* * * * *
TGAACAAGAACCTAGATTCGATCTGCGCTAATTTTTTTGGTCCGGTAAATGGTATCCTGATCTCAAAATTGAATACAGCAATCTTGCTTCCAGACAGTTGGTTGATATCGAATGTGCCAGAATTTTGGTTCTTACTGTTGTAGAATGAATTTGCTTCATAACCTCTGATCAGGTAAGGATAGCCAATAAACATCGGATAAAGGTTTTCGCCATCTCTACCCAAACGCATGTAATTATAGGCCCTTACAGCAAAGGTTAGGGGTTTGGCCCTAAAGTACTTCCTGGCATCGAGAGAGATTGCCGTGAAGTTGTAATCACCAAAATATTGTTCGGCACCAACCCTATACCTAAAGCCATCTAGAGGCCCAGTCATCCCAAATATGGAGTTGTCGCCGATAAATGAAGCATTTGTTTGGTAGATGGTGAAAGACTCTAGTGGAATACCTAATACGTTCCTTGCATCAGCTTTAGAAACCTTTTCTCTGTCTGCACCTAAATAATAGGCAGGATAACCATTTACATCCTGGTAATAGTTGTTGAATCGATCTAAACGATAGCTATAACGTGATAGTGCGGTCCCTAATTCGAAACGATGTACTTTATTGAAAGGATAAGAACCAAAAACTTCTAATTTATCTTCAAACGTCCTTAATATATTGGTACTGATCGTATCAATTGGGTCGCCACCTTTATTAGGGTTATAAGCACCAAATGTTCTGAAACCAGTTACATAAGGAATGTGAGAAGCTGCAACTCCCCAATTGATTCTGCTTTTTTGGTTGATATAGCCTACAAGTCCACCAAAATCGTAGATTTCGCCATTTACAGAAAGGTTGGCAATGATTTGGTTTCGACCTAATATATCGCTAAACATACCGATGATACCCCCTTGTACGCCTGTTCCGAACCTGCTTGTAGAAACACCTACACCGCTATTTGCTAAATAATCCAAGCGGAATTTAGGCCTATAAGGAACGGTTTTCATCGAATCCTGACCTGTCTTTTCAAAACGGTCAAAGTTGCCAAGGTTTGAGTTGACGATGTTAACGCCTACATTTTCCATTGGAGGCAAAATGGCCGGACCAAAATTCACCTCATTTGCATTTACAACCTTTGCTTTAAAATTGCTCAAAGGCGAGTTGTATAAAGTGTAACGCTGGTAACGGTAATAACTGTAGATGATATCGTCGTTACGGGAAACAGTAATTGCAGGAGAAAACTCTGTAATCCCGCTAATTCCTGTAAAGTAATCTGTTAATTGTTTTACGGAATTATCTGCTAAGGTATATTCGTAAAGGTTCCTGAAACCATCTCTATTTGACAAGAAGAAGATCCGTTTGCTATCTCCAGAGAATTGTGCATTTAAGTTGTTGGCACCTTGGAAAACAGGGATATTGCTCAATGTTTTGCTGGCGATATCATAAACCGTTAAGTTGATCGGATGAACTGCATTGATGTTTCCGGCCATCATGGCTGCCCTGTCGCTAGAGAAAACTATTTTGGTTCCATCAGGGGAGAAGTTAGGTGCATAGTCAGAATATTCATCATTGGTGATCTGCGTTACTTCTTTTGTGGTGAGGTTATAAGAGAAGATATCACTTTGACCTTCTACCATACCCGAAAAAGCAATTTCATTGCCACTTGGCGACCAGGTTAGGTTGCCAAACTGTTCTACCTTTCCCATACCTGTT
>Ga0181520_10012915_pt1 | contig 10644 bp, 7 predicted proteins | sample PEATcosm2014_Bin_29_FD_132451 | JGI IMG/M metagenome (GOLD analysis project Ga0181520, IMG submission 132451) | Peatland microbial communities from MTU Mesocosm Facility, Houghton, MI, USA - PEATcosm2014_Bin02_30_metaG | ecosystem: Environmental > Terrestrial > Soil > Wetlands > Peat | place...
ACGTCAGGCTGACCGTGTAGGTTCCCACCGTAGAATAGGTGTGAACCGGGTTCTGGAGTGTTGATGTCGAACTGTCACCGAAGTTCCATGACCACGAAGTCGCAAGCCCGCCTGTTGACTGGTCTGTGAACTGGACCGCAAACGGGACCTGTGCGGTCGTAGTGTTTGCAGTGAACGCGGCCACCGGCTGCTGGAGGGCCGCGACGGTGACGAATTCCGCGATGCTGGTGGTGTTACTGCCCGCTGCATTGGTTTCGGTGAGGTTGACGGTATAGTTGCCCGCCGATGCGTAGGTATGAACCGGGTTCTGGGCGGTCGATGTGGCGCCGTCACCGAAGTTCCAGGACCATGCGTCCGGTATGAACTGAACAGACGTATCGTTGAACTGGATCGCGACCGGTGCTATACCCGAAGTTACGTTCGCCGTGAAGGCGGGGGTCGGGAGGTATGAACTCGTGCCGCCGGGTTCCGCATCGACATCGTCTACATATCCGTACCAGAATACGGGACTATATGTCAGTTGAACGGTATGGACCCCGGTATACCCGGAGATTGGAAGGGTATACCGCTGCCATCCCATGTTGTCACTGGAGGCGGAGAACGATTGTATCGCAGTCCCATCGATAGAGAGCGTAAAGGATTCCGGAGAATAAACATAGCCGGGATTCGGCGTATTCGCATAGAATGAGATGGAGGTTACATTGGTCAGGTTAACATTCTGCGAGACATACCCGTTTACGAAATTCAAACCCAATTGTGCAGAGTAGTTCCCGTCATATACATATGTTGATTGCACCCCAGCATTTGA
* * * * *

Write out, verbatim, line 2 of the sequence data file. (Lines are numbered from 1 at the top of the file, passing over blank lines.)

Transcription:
>Ga0181520_10012915_pt1 | contig 10644 bp, 7 predicted proteins | sample PEATcosm2014_Bin_29_FD_132451 | JGI IMG/M metagenome (GOLD analysis project Ga0181520, IMG submission 132451) | Peatland microbial communities from MTU Mesocosm Facility, Houghton, MI, USA - PEATcosm2014_Bin02_30_metaG | ecosystem: Environmental > Terrestrial > Soil > Wetlands > Peat | place...